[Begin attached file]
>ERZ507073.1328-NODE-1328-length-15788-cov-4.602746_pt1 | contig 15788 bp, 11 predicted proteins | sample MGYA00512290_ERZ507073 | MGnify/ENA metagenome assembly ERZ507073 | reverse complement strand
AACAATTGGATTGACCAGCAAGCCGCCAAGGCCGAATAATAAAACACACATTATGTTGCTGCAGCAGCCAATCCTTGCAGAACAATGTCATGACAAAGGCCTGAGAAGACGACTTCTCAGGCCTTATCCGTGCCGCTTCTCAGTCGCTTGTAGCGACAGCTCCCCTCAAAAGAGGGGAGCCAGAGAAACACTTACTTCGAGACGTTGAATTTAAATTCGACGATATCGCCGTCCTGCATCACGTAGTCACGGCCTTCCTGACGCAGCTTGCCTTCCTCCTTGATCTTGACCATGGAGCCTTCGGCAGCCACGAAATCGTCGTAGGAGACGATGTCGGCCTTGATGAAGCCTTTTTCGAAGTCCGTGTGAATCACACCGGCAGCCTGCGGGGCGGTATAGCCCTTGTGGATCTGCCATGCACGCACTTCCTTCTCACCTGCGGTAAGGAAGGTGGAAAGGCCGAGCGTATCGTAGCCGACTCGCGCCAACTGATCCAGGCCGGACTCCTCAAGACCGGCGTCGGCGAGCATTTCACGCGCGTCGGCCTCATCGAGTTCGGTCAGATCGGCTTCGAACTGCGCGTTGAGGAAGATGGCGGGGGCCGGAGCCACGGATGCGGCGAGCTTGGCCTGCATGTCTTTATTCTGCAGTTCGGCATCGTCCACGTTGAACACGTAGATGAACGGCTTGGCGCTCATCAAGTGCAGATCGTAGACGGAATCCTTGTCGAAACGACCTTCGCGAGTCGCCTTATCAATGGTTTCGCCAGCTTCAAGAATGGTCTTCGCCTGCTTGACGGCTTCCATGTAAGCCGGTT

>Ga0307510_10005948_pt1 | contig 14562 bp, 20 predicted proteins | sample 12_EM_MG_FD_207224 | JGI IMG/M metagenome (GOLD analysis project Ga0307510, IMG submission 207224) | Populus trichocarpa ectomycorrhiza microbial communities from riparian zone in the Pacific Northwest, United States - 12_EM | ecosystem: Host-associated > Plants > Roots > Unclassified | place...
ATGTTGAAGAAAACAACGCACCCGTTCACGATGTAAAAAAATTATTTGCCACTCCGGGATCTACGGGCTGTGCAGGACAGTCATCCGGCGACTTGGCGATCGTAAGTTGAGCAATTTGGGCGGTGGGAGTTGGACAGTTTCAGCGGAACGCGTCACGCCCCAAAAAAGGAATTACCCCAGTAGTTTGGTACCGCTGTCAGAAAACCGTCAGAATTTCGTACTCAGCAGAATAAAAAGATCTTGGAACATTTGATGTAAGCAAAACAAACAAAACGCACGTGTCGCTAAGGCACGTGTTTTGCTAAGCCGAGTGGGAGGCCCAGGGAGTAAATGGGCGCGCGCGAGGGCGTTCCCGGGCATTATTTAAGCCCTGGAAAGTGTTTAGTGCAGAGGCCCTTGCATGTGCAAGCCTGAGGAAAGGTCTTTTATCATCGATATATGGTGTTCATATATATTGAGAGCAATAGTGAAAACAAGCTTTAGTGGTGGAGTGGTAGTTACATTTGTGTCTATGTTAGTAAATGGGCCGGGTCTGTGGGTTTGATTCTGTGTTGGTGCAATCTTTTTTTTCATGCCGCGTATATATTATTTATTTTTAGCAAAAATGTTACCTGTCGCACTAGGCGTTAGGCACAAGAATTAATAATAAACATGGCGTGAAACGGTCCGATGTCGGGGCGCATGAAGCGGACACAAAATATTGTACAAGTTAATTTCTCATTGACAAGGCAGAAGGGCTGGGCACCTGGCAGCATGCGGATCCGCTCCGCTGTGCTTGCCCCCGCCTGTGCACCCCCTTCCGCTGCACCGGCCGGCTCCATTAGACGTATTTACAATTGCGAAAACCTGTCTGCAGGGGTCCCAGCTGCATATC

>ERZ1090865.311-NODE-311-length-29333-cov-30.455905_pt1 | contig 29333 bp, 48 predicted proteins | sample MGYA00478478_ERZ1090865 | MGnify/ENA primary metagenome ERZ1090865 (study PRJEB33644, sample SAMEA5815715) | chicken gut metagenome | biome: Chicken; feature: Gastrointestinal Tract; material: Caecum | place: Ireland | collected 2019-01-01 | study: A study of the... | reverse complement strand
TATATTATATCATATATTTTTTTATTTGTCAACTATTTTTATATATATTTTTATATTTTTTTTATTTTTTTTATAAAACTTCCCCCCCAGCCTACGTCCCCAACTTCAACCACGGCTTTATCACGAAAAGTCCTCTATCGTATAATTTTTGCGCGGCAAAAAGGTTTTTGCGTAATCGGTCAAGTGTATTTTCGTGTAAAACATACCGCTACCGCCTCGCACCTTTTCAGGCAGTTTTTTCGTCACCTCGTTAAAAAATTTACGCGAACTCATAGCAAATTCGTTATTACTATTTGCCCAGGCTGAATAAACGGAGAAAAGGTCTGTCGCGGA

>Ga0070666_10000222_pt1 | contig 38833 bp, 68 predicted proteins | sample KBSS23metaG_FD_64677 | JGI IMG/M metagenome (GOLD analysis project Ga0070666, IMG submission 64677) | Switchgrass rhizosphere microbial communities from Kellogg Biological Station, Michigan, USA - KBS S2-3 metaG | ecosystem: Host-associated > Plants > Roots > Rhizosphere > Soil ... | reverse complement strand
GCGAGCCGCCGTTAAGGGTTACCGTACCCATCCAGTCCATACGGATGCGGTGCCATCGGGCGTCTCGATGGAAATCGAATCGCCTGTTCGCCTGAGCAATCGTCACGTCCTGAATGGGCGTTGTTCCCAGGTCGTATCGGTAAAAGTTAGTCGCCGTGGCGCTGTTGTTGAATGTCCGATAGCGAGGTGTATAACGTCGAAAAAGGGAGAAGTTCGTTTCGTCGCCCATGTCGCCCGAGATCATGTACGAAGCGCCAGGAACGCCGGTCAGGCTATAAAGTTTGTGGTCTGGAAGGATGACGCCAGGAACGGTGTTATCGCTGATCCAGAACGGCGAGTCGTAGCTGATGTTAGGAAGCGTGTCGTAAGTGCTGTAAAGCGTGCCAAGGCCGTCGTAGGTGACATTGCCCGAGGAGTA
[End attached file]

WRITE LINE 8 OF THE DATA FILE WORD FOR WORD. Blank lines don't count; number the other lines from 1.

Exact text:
GCGAGCCGCCGTTAAGGGTTACCGTACCCATCCAGTCCATACGGATGCGGTGCCATCGGGCGTCTCGATGGAAATCGAATCGCCTGTTCGCCTGAGCAATCGTCACGTCCTGAATGGGCGTTGTTCCCAGGTCGTATCGGTAAAAGTTAGTCGCCGTGGCGCTGTTGTTGAATGTCCGATAGCGAGGTGTATAACGTCGAAAAAGGGAGAAGTTCGTTTCGTCGCCCATGTCGCCCGAGATCATGTACGAAGCGCCAGGAACGCCGGTCAGGCTATAAAGTTTGTGGTCTGGAAGGATGACGCCAGGAACGGTGTTATCGCTGATCCAGAACGGCGAGTCGTAGCTGATGTTAGGAAGCGTGTCGTAAGTGCTGTAAAGCGTGCCAAGGCCGTCGTAGGTGACATTGCCCGAGGAGTA